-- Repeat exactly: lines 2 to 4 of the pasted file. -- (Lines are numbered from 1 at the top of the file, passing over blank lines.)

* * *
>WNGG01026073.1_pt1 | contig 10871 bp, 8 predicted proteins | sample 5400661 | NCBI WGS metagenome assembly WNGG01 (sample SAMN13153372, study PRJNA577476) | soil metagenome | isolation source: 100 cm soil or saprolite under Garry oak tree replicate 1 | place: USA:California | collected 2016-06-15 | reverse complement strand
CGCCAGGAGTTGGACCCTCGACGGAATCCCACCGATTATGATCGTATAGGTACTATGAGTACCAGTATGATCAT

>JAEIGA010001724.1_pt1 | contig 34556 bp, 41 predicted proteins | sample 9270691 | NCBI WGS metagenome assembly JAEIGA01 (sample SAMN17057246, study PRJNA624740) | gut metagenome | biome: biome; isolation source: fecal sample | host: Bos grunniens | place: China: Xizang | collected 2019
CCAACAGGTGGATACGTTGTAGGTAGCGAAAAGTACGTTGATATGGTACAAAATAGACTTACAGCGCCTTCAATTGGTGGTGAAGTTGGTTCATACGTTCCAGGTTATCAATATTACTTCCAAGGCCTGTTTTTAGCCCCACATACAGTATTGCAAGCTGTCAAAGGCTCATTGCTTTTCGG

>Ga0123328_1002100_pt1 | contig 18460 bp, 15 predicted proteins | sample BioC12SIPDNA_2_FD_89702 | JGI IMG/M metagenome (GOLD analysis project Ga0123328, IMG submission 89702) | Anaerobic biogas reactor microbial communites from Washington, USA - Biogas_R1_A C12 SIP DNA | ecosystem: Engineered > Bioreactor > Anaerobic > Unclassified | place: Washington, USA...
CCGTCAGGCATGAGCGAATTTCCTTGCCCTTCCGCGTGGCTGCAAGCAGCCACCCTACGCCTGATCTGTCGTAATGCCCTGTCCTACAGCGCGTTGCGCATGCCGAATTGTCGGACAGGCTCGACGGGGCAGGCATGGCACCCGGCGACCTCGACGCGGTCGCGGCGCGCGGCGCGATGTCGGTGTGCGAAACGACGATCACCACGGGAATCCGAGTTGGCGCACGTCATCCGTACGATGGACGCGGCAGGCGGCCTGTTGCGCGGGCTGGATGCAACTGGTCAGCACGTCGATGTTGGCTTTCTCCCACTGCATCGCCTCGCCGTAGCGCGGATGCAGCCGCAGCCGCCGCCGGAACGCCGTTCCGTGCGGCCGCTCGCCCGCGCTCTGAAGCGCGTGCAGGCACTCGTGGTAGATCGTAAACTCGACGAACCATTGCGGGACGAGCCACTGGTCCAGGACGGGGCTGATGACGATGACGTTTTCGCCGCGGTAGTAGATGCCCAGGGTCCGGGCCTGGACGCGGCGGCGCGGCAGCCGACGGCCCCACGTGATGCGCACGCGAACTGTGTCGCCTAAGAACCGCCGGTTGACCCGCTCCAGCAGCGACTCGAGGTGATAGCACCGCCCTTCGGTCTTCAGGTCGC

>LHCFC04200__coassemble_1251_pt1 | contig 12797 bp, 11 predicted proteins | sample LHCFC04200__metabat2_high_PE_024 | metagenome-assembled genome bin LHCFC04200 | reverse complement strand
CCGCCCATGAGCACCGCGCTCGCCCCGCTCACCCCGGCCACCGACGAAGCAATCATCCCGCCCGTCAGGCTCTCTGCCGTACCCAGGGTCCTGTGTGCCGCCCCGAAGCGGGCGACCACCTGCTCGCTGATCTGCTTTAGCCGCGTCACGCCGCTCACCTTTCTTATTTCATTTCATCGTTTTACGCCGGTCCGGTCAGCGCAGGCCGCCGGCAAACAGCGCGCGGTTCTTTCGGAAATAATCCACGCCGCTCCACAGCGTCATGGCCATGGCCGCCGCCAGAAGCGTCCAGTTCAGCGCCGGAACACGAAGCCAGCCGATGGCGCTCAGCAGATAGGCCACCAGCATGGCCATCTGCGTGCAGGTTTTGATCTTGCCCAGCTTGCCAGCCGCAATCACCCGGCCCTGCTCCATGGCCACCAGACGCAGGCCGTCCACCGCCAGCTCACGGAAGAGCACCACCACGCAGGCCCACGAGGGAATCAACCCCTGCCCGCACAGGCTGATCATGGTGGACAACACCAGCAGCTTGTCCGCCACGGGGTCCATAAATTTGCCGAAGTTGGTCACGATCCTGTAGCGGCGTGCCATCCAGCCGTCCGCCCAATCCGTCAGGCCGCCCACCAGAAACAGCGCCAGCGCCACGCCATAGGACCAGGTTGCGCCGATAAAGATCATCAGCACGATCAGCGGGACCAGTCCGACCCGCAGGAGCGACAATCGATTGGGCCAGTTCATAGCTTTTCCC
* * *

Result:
CGCCAGGAGTTGGACCCTCGACGGAATCCCACCGATTATGATCGTATAGGTACTATGAGTACCAGTATGATCAT

>JAEIGA010001724.1_pt1 | contig 34556 bp, 41 predicted proteins | sample 9270691 | NCBI WGS metagenome assembly JAEIGA01 (sample SAMN17057246, study PRJNA624740) | gut metagenome | biome: biome; isolation source: fecal sample | host: Bos grunniens | place: China: Xizang | collected 2019
CCAACAGGTGGATACGTTGTAGGTAGCGAAAAGTACGTTGATATGGTACAAAATAGACTTACAGCGCCTTCAATTGGTGGTGAAGTTGGTTCATACGTTCCAGGTTATCAATATTACTTCCAAGGCCTGTTTTTAGCCCCACATACAGTATTGCAAGCTGTCAAAGGCTCATTGCTTTTCGG